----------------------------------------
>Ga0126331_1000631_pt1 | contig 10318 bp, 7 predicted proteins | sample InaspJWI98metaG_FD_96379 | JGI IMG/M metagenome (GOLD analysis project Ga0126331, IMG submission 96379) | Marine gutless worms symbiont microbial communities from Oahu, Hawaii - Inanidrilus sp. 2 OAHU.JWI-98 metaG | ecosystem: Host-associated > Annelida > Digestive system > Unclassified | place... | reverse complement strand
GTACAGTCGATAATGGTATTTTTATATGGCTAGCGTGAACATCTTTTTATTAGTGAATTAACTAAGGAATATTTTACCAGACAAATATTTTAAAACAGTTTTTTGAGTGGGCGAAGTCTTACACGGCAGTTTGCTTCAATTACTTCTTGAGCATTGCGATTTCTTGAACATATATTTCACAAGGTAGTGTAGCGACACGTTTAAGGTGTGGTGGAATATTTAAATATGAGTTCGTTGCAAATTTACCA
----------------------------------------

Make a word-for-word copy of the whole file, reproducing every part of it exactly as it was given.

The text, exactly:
>Ga0126331_1000631_pt1 | contig 10318 bp, 7 predicted proteins | sample InaspJWI98metaG_FD_96379 | JGI IMG/M metagenome (GOLD analysis project Ga0126331, IMG submission 96379) | Marine gutless worms symbiont microbial communities from Oahu, Hawaii - Inanidrilus sp. 2 OAHU.JWI-98 metaG | ecosystem: Host-associated > Annelida > Digestive system > Unclassified | place... | reverse complement strand
GTACAGTCGATAATGGTATTTTTATATGGCTAGCGTGAACATCTTTTTATTAGTGAATTAACTAAGGAATATTTTACCAGACAAATATTTTAAAACAGTTTTTTGAGTGGGCGAAGTCTTACACGGCAGTTTGCTTCAATTACTTCTTGAGCATTGCGATTTCTTGAACATATATTTCACAAGGTAGTGTAGCGACACGTTTAAGGTGTGGTGGAATATTTAAATATGAGTTCGTTGCAAATTTACCA